If the internet bubble bursts tomorrow, there will still be a clear winner from the dot-com craze.
It won't be the scores of internet entrepreneurs who have tuned their e-ideas into quoted companies. Their paper wealth is as virtual as the businesses they have created. Nor will it be the institutions and retail investors who have piled into the tech stocks. Their gains could be wiped out in a matter of days.
The real winners in the boom will be the City bankers.
A week hasn't gone by this year without news of another dot com planning to float. While the bright, young, casually dressed entrepreneurs have made all the headlines, the investment banks have been quietly mopping up handsome fees for floating these new companies.
Lastminute.com's float last week, for example, generated £7.95m in fees for its five advisers. The exact fee structure is a closely guarded secret. However, it is understood that its lead adviser - Morgan Stanley Dean Witter - netted at least £4m.
Andrew Cornthwaite, head of European internet investment banking at Credit Suisse First Boston (CSFB), said: "The dot coms have really shaken things up. Two years ago, there were virtually no IPOs [initial public offerings] in London. Now there has been a radical change in the number of companies coming to the market to raise equity."
In Europe, three major banks have been battling it out to become dot-com top dog.
The bank which has done the biggest deals is Goldman Sachs. In 1999 it acted as lead manager on seven European floats, which raised £1.97bn for its clients. It is estimated to have generated between £69m and £110m in fees. Goldman Sachs is set to beat that record this year, having advised Dutch internet service provider, World Online, on its float last week. This raised a staggering £1.78bn, being Europe's largest internet float.
CSFB has acted as lead adviser on five top dot-com IPOs - that have included Freeserve and Interactive Investor International - raising £579m for its clients. The work of CSFB is estimated to have generated between £20m and £32.42m in fees.
Morgan Stanley Dean Witter is playing catch-up. While it has capitalised on the dot-com craze in America, it has floated just two in Europe - Lastminute.com and StepStone - both this year. This raised £234.5m for its clients and generated between £8.21m and £13.13m in fees.
Most floats need co-managers who publish research and drum up potential investors. Here, Cazenove has put its blue-blooded UK stockbroker image to good use to win co-management jobs, including Lastminute.com. One investment banker said: "Cazenove is often brought on because of its pukka blue-chip status. This contrasts nicely with the big American banks."
As well as making good money for the banks, the dot-com craze has made stars out of the bankers. Mary Meeker, Morgan Stanley's internet analyst, has been dubbed the "net queen" for her keen grasp on the net market. The US-based banker was duly wheeled out to pitch for the Lastminute.com float which, according to one insider, helped to swing the deal. However, her superstar status comes at a price, as she is said to have earned $15m last year.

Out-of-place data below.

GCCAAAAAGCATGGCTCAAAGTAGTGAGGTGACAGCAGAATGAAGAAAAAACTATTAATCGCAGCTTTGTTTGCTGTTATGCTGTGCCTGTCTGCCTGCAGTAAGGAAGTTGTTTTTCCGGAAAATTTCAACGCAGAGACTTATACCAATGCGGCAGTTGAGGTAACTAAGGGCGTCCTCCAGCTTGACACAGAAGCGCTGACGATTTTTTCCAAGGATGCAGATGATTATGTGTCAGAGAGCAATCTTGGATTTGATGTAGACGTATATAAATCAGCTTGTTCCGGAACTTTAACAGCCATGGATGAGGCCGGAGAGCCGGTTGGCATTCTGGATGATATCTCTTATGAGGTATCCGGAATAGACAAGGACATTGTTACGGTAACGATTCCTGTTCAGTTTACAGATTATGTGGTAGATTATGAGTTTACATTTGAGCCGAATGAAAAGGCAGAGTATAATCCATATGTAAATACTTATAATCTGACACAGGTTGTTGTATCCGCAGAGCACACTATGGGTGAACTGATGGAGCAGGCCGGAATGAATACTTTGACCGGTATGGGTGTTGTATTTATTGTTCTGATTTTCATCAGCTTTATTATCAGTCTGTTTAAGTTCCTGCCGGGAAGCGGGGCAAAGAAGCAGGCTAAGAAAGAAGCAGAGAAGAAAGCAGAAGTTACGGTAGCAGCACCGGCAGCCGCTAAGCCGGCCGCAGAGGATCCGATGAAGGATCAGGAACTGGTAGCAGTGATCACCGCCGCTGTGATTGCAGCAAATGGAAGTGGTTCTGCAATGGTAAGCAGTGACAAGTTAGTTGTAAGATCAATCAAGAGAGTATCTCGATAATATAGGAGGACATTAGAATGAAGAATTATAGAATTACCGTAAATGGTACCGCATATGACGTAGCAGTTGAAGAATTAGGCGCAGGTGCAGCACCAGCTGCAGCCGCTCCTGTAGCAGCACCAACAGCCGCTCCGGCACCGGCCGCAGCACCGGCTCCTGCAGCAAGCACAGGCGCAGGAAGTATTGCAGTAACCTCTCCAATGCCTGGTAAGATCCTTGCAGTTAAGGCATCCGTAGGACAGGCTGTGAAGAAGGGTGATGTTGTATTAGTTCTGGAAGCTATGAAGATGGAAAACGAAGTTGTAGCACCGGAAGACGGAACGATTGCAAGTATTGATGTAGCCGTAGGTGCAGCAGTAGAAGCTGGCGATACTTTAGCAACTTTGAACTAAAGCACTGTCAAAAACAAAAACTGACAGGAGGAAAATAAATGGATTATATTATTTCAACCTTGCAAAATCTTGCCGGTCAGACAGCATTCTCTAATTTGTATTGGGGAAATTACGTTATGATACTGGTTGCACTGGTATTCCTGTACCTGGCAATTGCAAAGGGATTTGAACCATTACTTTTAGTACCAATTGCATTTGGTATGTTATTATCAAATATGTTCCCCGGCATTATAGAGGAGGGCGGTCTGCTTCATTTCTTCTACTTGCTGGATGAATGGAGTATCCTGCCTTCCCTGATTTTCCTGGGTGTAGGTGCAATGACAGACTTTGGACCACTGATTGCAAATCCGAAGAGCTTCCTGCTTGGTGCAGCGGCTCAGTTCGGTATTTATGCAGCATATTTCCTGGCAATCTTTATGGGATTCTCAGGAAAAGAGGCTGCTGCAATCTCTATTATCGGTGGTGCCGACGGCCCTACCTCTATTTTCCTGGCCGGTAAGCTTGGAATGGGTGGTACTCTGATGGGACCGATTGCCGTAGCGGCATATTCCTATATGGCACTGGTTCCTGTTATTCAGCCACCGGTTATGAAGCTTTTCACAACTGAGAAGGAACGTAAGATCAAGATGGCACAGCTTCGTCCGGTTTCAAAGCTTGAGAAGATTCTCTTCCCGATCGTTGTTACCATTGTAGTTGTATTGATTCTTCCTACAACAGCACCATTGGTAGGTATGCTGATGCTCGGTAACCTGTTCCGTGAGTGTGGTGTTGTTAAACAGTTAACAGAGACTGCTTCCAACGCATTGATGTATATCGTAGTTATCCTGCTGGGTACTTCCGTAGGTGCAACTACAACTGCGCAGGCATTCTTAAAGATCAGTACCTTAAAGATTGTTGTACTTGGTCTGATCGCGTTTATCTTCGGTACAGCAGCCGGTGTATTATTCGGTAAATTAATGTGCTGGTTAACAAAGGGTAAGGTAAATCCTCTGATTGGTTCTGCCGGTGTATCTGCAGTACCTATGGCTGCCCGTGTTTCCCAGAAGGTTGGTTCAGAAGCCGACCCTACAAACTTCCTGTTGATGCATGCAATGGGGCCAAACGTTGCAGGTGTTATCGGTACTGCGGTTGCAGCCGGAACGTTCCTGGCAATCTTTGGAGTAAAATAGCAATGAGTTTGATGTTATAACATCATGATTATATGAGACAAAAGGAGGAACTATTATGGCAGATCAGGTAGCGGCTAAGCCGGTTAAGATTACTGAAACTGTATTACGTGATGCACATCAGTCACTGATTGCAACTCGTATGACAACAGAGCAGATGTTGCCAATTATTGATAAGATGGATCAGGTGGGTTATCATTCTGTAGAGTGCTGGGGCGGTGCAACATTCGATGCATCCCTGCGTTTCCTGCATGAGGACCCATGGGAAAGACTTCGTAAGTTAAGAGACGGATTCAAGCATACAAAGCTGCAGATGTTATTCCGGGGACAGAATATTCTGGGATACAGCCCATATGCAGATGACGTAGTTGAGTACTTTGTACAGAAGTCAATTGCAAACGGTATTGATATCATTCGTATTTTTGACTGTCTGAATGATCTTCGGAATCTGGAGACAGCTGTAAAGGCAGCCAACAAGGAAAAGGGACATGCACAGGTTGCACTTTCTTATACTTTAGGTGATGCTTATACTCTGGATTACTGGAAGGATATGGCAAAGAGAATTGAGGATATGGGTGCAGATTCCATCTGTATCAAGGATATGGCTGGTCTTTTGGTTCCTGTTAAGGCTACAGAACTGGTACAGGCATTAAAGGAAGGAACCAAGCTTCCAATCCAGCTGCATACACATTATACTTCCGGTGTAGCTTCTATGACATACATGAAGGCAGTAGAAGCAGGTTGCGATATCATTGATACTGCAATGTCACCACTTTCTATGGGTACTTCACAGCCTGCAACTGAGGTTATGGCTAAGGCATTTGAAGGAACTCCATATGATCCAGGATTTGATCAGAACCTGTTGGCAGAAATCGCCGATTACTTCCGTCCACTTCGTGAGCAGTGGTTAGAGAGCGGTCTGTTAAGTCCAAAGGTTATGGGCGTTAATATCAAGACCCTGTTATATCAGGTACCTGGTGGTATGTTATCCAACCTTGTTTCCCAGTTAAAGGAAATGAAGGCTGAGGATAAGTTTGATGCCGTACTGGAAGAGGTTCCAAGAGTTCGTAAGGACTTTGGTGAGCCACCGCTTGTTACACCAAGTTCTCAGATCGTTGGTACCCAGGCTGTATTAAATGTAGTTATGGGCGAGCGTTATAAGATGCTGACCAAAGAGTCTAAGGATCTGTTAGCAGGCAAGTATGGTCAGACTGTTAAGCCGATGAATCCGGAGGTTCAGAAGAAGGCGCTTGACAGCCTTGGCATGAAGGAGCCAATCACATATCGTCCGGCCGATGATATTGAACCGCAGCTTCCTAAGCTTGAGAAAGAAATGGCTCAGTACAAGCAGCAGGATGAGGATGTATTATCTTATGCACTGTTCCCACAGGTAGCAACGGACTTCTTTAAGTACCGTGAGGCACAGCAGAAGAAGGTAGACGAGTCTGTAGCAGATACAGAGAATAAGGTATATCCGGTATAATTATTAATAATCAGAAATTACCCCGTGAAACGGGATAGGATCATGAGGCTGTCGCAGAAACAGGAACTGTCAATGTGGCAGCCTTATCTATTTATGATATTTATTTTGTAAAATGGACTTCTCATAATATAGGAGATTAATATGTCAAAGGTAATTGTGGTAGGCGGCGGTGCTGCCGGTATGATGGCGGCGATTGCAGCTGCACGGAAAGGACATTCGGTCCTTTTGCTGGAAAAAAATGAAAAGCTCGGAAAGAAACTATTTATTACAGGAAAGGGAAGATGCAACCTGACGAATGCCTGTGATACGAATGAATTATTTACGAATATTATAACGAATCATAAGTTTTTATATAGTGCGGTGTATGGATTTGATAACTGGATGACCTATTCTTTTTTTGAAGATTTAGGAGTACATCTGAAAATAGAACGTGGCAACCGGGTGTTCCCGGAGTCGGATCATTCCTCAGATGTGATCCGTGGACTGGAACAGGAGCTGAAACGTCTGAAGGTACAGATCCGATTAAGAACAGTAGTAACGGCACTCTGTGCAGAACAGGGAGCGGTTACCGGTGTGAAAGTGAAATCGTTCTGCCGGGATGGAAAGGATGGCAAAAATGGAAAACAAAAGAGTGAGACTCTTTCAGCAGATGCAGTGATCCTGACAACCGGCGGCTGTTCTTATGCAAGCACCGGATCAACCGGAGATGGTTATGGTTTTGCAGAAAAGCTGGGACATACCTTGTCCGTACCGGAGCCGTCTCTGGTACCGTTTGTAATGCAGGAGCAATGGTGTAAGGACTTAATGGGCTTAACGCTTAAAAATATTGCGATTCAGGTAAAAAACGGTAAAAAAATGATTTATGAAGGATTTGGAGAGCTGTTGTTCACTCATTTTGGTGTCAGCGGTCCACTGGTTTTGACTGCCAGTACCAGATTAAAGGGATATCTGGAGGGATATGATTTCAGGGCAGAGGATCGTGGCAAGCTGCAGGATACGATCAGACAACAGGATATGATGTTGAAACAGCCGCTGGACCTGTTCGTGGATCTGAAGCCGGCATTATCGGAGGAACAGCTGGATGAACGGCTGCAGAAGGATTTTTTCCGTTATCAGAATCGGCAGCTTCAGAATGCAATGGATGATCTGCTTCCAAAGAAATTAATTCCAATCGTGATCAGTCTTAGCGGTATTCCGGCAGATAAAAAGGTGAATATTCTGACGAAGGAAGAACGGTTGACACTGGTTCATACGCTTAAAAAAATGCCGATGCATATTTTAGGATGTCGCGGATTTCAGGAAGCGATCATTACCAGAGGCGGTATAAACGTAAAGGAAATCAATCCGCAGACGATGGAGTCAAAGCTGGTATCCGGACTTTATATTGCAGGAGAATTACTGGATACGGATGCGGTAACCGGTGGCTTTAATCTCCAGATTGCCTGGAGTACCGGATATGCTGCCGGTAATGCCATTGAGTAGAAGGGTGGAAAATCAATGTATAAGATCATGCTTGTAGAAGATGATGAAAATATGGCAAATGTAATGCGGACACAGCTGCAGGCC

As if the flood of new IPOs wasn't enough for the banks, they've racked up their rates, too. A consortium of investment banks advising on a dot-com IPO will usually get 7 per cent of the capital raised from the market. Of this, between 50 per cent and 80 per cent will go to the lead manager - Morgan Stanley, for example, in the case of Lastminute.com.
But for an old economy float, say in the FT-SE engineering & machinery sector, bankers would normally charge 2 to 3 per cent.
A senior corporate financier said: "There are two reasons for the higher fee. Firstly, the trend of dot-com floats came from the States, where 7 per cent is the norm. In Europe, this fee level has just stuck.
"Secondly, the banks are pricing in risk into their fees. While tech stocks are still soaring, many dot coms are volatile, to say the least."
A gaggle of market sages has turned its fire on dot-com stocks.
Alastair Ross Goobey, chief executive of Hermes, the pension fund manager, has attacked pension funds for acting like a herd while piling into overvalued stocks.
Maverick billionaire investor Warren Buffett has recently warned that picking the long-term winners among tech stocks is near impossible.
And Merrill Lynch revealed last week a survey which found that 73 per cent of fund managers expected high-tech stocks to nose-dive.
Even the queen of the internet herself, Ms Meeker, has said that 90 per cent of net stocks are overvalued, and in the first quarter of this year there will be a shake-up.
With just 12 days left in March, the shake up could be just starting. Last week tech stocks fell simultaneously in Europe, Asia and the US. This hit the FT-SE 100's new entrants, including ARM Holdings, Sema Group, COLT Telecom, Sage Group and TeleWest.
Even Lastminute.com - probably the most hyped dot-com IPO - had a rotten week. Having soared 28% on its first day's trading, it fell back to its 380p initial offer price on Thursday and closed at 391p on Friday.
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